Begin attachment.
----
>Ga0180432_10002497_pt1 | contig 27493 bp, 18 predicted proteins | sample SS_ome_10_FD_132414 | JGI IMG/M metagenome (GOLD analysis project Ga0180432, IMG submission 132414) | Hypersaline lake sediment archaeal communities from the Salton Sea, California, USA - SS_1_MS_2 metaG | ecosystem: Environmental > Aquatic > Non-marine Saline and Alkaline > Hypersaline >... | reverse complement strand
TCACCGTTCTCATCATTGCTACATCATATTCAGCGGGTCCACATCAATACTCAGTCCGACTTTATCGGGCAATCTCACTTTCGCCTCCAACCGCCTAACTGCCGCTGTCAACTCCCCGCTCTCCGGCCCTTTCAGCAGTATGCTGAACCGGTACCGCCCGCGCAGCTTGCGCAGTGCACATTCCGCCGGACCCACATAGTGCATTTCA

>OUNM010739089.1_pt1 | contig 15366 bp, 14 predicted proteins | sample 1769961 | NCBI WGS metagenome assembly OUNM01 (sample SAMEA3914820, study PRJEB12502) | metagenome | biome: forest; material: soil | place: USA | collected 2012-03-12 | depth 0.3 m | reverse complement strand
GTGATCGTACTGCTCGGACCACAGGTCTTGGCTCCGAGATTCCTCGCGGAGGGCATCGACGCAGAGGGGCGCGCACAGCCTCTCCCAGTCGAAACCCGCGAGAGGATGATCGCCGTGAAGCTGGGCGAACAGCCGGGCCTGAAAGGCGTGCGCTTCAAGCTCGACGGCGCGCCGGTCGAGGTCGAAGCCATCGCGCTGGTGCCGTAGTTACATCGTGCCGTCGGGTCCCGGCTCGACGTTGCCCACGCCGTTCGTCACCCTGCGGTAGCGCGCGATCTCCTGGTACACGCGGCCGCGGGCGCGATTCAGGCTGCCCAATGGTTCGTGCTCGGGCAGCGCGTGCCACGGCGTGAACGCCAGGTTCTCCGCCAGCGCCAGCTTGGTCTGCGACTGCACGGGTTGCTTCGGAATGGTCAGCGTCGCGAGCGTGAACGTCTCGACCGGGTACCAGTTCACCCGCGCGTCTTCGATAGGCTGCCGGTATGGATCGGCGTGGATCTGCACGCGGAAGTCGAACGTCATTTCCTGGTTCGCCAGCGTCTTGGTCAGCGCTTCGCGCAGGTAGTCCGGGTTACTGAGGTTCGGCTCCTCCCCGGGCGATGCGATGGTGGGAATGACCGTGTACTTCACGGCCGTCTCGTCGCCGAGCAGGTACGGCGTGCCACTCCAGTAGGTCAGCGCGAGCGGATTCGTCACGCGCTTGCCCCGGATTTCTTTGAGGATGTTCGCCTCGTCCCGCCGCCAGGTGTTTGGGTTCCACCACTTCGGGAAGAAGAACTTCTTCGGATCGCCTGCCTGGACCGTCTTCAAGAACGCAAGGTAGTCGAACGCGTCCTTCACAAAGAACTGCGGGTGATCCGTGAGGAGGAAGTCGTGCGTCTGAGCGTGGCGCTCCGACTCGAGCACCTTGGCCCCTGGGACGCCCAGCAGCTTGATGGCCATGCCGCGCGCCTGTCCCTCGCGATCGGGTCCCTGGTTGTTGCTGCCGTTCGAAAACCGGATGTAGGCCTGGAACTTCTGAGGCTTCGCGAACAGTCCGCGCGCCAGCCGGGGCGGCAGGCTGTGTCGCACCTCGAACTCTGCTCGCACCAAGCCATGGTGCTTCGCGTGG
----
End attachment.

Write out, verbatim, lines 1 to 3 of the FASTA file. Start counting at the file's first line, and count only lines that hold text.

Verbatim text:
>Ga0180432_10002497_pt1 | contig 27493 bp, 18 predicted proteins | sample SS_ome_10_FD_132414 | JGI IMG/M metagenome (GOLD analysis project Ga0180432, IMG submission 132414) | Hypersaline lake sediment archaeal communities from the Salton Sea, California, USA - SS_1_MS_2 metaG | ecosystem: Environmental > Aquatic > Non-marine Saline and Alkaline > Hypersaline >... | reverse complement strand
TCACCGTTCTCATCATTGCTACATCATATTCAGCGGGTCCACATCAATACTCAGTCCGACTTTATCGGGCAATCTCACTTTCGCCTCCAACCGCCTAACTGCCGCTGTCAACTCCCCGCTCTCCGGCCCTTTCAGCAGTATGCTGAACCGGTACCGCCCGCGCAGCTTGCGCAGTGCACATTCCGCCGGACCCACATAGTGCATTTCA

>OUNM010739089.1_pt1 | contig 15366 bp, 14 predicted proteins | sample 1769961 | NCBI WGS metagenome assembly OUNM01 (sample SAMEA3914820, study PRJEB12502) | metagenome | biome: forest; material: soil | place: USA | collected 2012-03-12 | depth 0.3 m | reverse complement strand